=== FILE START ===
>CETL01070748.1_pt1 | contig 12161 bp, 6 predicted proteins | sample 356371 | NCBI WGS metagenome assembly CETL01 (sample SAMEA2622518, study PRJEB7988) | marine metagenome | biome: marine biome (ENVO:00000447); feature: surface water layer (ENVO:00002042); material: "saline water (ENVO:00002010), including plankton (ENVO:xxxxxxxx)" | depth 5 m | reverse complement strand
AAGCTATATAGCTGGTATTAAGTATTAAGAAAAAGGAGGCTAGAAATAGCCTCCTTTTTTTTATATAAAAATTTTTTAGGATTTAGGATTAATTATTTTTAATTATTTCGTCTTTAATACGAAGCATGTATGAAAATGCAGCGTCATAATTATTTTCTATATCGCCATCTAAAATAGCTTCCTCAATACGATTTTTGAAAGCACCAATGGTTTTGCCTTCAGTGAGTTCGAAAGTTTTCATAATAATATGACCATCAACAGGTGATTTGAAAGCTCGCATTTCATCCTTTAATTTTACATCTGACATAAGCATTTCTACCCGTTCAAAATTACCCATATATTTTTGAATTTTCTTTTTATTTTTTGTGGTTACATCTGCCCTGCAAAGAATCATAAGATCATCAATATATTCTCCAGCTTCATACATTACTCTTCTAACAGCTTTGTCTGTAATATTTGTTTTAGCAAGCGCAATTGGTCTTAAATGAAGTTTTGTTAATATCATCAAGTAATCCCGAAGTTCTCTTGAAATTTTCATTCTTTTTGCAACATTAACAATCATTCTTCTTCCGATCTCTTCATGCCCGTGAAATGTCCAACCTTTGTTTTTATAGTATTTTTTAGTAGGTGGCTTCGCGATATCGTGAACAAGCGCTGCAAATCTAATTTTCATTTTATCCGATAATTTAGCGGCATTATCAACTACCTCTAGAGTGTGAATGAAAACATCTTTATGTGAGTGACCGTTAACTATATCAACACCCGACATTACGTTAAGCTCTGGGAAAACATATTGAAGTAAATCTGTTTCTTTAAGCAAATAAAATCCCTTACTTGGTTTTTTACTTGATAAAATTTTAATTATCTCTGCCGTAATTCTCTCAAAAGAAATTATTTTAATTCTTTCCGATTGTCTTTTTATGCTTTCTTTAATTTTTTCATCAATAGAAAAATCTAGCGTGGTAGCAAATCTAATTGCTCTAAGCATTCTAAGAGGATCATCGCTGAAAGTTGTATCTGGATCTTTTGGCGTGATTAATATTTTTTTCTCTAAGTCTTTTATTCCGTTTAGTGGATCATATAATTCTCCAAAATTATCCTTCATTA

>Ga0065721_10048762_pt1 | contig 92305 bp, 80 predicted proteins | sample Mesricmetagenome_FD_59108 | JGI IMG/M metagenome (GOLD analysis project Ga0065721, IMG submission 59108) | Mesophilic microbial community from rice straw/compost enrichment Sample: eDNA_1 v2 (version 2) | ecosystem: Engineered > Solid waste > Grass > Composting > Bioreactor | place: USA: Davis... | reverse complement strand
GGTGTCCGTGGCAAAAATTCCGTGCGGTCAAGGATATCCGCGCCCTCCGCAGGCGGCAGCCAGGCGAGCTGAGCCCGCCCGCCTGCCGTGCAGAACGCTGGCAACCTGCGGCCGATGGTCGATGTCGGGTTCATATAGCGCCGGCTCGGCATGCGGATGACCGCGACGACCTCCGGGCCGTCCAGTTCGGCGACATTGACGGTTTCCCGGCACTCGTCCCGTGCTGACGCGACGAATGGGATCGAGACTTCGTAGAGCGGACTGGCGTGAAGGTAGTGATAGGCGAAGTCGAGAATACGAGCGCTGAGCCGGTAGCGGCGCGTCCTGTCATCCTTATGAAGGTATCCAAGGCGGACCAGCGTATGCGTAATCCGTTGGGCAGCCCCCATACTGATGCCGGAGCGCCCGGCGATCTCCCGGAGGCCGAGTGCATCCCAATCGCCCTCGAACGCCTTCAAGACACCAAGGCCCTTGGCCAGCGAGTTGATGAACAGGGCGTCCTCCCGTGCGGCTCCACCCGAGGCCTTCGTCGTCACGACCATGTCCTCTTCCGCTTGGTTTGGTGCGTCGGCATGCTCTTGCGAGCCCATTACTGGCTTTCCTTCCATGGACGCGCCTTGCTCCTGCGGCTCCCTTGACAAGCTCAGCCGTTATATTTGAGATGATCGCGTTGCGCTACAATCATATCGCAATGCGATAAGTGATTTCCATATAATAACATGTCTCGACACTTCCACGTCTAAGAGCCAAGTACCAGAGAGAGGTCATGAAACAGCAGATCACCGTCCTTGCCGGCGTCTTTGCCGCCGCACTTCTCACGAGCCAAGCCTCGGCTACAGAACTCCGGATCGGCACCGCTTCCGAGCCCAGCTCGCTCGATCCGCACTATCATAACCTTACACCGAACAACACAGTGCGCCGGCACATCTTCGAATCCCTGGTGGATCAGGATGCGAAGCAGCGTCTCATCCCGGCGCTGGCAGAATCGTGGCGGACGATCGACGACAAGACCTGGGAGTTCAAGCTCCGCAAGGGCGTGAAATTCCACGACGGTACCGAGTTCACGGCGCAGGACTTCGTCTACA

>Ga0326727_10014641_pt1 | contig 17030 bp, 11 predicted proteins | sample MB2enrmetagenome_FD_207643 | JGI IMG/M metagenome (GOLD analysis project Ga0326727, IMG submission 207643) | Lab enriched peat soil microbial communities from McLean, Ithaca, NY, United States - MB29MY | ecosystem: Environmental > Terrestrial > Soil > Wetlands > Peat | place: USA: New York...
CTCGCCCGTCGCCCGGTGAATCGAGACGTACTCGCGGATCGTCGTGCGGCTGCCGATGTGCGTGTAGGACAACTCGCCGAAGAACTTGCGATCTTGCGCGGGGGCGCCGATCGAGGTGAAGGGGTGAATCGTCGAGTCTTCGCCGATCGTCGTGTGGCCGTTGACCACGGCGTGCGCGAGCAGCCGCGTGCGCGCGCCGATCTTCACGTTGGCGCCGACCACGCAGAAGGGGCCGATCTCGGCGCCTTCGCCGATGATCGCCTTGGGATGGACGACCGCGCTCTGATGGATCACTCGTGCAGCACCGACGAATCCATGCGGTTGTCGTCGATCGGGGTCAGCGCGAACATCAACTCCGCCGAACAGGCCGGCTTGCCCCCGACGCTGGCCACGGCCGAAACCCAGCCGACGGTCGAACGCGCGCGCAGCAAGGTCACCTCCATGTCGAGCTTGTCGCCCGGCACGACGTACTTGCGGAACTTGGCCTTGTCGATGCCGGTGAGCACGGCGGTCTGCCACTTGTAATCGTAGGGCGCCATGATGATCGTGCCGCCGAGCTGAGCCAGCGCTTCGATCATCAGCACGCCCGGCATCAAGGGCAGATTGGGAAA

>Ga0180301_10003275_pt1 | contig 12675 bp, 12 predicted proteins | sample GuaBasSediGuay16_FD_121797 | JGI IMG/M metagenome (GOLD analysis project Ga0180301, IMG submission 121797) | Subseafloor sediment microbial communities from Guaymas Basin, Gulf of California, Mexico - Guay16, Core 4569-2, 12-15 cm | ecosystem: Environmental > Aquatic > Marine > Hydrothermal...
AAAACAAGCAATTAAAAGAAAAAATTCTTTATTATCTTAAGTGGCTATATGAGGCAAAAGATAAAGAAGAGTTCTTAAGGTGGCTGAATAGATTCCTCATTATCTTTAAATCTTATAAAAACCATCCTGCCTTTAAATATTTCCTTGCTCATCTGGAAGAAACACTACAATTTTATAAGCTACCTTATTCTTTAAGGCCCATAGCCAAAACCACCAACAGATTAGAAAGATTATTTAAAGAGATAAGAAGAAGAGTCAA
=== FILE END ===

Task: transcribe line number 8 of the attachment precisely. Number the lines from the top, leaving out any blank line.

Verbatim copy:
AAAACAAGCAATTAAAAGAAAAAATTCTTTATTATCTTAAGTGGCTATATGAGGCAAAAGATAAAGAAGAGTTCTTAAGGTGGCTGAATAGATTCCTCATTATCTTTAAATCTTATAAAAACCATCCTGCCTTTAAATATTTCCTTGCTCATCTGGAAGAAACACTACAATTTTATAAGCTACCTTATTCTTTAAGGCCCATAGCCAAAACCACCAACAGATTAGAAAGATTATTTAAAGAGATAAGAAGAAGAGTCAA